a Cautionary Tale, Career, Health, Instinct, Marriage, McMaster University, Ryerson University, St. FX University
Before our wedding and our idyllic honeymoon at Wickanninish Inn, my future husband and I had to attend a rehearsal for the wedding ceremony. We loved one another, but to a certain extent, I married to please my mother. She would have been very disappointed, had I lived with a man without first marrying him.
As we were driving to a rehearsal of the wedding ceremony, my future husband told me, out of the blue, that there was a condition attached to his marrying me. He said he would leave me if I ever put on weight. I realised that the wedding ceremony would be a comedy and that the marriage would not be valid in the eyes of the Catholic Church. I therefore contemplated cancelling the wedding, but it was late and I was very confused.
- downtown Toronto
- a secure position
- a secure marriage
- Canada’s best research environment
A year later, David started to work in Toronto, where I also found a position. I taught French at Ryerson Polytechnical University, in downtown Toronto. I had to teach eighteen hours a week, but I was teaching French as a second language, nothing more, and I could devote the four Spring/Summer months to research. As well, I was in Canada’s best research environment. I worked near the University of Toronto and its research library.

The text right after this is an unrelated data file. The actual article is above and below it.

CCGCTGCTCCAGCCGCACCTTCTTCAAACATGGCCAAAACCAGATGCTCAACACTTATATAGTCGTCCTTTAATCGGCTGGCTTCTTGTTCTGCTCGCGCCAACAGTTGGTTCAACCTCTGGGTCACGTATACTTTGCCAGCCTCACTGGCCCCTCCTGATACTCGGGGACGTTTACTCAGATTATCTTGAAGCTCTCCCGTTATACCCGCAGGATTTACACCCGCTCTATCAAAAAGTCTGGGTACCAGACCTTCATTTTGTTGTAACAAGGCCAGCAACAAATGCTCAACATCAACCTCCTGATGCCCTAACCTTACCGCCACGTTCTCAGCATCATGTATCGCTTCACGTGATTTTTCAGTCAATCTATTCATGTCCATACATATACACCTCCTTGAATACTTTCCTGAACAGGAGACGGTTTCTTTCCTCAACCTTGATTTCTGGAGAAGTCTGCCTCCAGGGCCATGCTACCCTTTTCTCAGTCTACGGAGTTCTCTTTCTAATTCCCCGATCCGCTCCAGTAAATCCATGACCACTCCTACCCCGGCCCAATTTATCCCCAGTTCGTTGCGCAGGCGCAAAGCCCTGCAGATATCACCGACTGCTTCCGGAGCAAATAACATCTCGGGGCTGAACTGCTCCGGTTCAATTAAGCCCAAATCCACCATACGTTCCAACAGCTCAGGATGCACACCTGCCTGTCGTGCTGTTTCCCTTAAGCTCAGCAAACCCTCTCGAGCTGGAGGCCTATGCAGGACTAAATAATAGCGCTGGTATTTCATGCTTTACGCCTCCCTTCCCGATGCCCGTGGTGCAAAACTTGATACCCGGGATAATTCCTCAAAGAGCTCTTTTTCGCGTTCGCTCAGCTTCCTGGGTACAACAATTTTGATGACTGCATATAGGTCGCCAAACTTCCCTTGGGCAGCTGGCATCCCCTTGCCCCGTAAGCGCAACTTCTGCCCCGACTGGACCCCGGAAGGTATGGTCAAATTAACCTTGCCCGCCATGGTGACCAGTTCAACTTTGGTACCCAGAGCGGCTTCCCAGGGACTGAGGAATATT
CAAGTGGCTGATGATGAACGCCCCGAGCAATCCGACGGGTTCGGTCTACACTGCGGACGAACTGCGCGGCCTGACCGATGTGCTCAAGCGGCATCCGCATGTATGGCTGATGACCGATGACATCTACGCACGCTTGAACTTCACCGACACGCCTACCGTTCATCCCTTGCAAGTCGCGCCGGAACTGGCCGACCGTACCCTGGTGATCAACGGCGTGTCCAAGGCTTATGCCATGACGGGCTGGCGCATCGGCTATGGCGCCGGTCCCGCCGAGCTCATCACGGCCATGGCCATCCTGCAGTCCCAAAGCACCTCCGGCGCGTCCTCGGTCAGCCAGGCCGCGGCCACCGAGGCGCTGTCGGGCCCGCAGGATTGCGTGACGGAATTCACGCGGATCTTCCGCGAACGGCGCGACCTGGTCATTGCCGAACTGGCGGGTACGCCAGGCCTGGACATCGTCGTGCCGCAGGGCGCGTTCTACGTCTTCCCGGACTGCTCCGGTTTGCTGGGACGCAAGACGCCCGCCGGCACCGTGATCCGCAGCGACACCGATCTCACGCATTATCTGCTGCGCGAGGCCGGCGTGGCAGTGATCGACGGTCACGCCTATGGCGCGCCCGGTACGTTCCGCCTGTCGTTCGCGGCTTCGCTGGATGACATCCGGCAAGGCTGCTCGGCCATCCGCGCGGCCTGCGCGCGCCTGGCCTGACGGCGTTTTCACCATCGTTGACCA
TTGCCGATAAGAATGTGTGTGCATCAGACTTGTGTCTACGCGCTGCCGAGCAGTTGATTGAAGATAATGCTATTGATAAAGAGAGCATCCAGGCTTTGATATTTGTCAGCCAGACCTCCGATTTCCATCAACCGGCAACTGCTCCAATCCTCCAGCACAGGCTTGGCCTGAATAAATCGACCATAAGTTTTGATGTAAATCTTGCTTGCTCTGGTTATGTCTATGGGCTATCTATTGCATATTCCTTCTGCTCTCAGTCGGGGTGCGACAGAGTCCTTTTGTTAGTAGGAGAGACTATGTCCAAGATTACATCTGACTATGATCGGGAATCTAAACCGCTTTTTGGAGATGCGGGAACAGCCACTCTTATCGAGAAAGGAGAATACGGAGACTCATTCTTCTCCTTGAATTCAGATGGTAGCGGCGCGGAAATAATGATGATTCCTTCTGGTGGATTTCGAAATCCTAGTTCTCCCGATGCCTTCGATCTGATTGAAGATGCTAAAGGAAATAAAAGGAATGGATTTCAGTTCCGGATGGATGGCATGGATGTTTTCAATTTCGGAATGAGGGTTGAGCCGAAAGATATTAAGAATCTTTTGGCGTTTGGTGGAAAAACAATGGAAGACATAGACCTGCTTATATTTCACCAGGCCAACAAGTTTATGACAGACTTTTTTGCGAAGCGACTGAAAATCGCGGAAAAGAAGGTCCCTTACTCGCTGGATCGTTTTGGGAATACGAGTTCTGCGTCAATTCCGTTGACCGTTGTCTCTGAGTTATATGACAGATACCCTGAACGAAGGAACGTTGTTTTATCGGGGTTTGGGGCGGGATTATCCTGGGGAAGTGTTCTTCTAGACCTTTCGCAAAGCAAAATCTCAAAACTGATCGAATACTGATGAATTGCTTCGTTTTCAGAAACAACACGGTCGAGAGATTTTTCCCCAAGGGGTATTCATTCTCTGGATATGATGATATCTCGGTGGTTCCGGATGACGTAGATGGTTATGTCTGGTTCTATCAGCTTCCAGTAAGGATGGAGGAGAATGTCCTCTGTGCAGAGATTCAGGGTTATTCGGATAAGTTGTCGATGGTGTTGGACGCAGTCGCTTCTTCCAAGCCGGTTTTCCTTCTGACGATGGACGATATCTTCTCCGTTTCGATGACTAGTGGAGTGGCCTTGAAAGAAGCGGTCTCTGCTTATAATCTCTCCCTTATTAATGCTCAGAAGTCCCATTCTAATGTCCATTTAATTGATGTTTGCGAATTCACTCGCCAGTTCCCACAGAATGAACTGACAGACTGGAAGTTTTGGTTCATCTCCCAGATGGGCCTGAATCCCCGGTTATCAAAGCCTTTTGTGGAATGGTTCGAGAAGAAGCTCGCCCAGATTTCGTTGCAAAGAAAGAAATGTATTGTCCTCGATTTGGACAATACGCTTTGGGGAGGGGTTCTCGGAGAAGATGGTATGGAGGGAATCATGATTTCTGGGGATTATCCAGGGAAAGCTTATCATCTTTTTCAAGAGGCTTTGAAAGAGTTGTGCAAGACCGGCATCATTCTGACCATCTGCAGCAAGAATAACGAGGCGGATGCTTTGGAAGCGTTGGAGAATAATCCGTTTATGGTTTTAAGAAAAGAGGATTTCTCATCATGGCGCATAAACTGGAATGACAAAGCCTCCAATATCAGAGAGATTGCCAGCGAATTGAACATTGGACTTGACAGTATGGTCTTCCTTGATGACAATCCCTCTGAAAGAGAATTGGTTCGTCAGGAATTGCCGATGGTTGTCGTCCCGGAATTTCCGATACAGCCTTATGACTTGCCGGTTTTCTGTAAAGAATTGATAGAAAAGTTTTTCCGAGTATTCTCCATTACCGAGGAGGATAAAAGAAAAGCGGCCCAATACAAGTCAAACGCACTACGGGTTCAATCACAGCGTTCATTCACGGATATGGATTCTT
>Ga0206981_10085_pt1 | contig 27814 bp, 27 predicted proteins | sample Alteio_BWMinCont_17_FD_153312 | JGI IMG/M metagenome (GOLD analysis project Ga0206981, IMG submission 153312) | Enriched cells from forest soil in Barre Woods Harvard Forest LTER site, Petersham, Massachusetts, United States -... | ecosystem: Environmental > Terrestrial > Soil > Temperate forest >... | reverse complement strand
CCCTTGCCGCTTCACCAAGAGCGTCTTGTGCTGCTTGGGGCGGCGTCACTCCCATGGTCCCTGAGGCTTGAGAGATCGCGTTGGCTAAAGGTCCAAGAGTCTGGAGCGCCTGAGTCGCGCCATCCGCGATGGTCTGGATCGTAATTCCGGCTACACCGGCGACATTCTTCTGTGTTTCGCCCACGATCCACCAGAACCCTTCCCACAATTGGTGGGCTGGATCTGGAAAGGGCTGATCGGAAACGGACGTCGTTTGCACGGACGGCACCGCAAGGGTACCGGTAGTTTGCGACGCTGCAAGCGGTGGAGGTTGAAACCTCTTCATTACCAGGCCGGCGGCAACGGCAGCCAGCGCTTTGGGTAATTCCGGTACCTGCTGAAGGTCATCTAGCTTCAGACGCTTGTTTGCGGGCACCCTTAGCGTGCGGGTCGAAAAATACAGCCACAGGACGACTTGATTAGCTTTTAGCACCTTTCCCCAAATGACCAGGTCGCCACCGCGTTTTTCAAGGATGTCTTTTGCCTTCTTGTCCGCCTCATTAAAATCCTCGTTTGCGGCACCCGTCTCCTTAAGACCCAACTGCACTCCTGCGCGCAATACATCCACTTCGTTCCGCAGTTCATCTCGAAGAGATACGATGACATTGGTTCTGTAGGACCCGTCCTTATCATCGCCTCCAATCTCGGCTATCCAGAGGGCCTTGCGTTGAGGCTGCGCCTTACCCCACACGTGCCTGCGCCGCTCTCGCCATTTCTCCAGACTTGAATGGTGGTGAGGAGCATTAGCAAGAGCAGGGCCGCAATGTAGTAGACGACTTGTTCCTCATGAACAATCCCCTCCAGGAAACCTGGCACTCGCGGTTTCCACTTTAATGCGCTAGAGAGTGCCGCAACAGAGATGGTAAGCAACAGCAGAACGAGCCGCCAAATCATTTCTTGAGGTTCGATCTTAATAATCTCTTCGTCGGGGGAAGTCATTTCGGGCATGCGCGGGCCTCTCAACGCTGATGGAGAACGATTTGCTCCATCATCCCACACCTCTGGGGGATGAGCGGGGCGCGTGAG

In other words, I was secure and nothing threatened my marriage and health, except being too thin. However, my husband wanted me to resign. He so insisted that I did resign. I changed my mind during the night, but when I phoned Ryerson, I was told I had already been replaced. I started teaching French as a second language to government of Ontario civil servants.
- a fragile career
- a fragile marriage
A year later, after he read Open Marriage, my husband asked me to apply for a position at McMaster University, in Hamilton. He would stay in our house and I would rent an apartment in Hamilton. In my eyes, this wasn’t a marriage, but a mere arrangement.
One day, I was asked to see the Chair of my department who told me that the following year, I would teach courses in linguistics: theoretical and foreign-language didactics. I told the Chair that I had never studied linguistics and that preparing the courses might preclude my publishing papers on Molière and related topics. He, the Chair, made it very clear that if I refused to teach linguistics, I would have to leave the university. That is intimidation. I therefore learned and taught linguistics, but, as I feared, my contract was not renewed. I had written a fine article on Molière, but that did not suffice.
My marriage had ended, I no longer had a position, and my health had deteriorated. For the following months, I worked as public relations and admissions’ officer in a college affiliated with the University of Regina. I had to travel throughout the province, which I could not do for long.
St Francis Xavier University
- good years
- too heavy a workload